Both academically and physically, there are upsides to playing the field with after-school activities
Published: August 27, 2021
By: Cheryl Maguire
“I’m bored,” my 11-year-old daughter grumbled as she collapsed onto the couch. It was a rare unscheduled moment in her life. I cringed as I recalled what can occur when she has a spontaneous second. At the age of 3, I assumed she was quietly playing with her toys only to discover the entire wall was covered with a new crayon-drawn mural. We are both happier now that she is enrolled in art classes.
She prefers being busy, which is why she participated in six different extracurricular activities this past spring. Her interests ranged from sign language class to swim team. Besides avoiding boredom (and messes) there are many benefits to having scheduled activities for your child. Research by the National Center for Education Statistics (NCES) states that students who participated in after-school activities had better attendance, higher levels of achievement, and aspirations to higher levels of education.
1. Better Academic Performance
Even though my daughter was in six different clubs or sports, she received all A’s in her academic classes. By participating in extracurricular activities, a child can learn new skills, which can be applied to the school setting.
For example, my daughter was in the garden club and she used the information she learned about plants in her science class. Sports such as basketball, baseball and football use statistics, addition/subtraction, probability, and geometry, which can be applied to math class.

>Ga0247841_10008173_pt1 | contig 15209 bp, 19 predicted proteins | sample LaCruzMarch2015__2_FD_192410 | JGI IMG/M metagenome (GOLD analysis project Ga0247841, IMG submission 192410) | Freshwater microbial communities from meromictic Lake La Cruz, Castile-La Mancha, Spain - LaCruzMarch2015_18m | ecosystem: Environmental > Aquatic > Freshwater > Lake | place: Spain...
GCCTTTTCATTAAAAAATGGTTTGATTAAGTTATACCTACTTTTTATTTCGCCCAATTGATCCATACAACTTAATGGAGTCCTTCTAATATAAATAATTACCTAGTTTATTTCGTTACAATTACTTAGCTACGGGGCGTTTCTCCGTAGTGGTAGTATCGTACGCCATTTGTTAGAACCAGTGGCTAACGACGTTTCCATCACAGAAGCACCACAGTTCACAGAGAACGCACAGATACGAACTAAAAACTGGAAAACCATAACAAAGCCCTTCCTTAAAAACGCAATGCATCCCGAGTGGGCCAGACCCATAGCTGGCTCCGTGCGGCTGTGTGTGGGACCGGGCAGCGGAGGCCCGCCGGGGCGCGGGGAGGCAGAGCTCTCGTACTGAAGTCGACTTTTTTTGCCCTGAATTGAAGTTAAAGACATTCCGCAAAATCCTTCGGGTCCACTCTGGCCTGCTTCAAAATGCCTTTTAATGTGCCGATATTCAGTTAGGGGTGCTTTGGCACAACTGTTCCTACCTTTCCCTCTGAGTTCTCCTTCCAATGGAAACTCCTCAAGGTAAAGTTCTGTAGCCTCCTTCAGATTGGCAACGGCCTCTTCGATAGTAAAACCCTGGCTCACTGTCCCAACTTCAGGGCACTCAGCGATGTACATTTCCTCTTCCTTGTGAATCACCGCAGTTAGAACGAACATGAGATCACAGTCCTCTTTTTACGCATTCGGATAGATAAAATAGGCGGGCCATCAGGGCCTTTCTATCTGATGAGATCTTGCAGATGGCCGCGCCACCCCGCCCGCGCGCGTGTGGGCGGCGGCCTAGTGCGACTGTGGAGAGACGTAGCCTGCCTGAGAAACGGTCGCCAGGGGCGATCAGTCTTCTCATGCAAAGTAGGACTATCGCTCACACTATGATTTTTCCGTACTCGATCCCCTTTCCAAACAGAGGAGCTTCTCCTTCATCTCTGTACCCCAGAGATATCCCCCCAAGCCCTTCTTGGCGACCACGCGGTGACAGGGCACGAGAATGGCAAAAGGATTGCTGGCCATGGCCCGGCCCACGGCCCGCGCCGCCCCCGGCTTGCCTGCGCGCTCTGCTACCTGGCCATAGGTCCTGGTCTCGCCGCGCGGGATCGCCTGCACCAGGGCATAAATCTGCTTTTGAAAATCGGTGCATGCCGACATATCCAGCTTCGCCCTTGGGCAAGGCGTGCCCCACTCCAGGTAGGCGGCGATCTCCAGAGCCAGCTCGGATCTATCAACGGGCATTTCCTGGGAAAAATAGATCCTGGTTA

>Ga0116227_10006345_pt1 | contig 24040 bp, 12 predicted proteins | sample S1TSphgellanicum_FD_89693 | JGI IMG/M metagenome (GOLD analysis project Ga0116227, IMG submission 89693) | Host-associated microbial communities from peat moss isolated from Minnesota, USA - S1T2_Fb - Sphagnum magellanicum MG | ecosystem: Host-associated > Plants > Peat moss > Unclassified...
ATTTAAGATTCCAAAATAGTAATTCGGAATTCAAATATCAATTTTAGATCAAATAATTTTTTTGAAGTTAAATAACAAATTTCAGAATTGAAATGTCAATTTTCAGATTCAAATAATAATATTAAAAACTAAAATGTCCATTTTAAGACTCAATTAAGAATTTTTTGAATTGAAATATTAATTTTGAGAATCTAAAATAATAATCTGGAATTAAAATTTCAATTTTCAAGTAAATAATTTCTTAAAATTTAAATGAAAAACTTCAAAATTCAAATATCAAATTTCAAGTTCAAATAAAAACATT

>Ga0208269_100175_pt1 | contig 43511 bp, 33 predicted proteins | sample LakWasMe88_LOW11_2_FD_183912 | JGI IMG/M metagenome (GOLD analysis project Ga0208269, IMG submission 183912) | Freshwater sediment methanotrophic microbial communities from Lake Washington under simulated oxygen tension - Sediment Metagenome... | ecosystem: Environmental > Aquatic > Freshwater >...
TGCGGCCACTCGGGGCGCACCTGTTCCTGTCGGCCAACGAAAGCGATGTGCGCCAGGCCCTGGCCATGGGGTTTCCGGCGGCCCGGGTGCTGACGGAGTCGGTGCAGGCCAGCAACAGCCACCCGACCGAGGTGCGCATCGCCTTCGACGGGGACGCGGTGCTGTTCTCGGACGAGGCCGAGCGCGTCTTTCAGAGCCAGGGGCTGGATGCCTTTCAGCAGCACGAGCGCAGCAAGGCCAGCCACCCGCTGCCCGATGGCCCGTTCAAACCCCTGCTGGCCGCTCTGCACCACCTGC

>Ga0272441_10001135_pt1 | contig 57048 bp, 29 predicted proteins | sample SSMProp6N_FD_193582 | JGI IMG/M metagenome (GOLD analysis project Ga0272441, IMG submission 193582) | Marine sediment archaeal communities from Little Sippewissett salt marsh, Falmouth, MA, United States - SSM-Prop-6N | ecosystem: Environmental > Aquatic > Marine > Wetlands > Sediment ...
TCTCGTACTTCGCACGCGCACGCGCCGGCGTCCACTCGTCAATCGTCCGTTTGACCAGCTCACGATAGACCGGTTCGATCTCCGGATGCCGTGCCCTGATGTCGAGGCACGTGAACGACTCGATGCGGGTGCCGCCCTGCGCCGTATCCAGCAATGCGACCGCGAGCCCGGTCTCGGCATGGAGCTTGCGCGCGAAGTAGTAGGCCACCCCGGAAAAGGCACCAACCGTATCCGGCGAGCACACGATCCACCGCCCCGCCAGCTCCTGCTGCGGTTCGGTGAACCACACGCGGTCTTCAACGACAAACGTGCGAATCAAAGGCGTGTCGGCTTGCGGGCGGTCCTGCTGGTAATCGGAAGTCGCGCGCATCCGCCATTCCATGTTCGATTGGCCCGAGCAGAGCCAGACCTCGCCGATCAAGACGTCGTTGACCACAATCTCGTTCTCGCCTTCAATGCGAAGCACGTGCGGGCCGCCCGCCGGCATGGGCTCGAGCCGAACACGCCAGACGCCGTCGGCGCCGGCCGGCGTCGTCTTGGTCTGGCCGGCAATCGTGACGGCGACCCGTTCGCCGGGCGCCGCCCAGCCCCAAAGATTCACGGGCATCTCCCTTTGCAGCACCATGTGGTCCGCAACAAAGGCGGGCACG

Research studies found students who participate in extracurricular activities perform better in school. A study done by the College Board found high school extracurricular participation is correlated with higher SAT scores, SAT math by 45 points and SAT verbal scores by 53 points.
2. More Adaptable
If a child is participating in more than one activity, they will also experience more than one coach or teacher who will have different rules and expectations. They will have the opportunity to meet kids with a range of personalities and interests. These interactions will teach a child how to be adaptable to multiple people and situations.
3. Better Social Skills
Children will gain social skills both from the person in charge of the activity or sport and by interacting with their peers. They also have the opportunity to learn about teamwork by either playing a sport together or doing a group class, such as a musical for drama. During my daughter’s book club, at the end of their discussion of the book, they have social time. One meeting, she didn’t read the book, but she still wanted to go to the club since she loved the social interaction with her peers.
4. Less Screen Time
Common Sense Media research states on average, teens spend over nine hours per day playing video games or watching TV. If children are participating in after-school activities, they will have less opportunity to either watch TV or play video games, and they will hopefully
learn new skills.
5. Decreased Risk of Obesity
According to the CDC, obesity has affected about 12.7 million children and adolescents during the past decade. If a child participates in a sport, they will be more active, which leads to better health benefits from being physically fit. Even if a child did a club or an after-school activity, they will be more active than if they watched TV or played video games.
How to Balance Your Child’s Schedule. Sometimes, even for my daughter, you can have too many activities. I’m always aware of her energy level. If she needs to skip an activity once in a while, I let her. Or when I noticed she wasn’t enthusiastic about going to gymnastics anymore, we both decided it would be best not to sign up for the next session. Most importantly, you want to make sure your child is happy and not bored.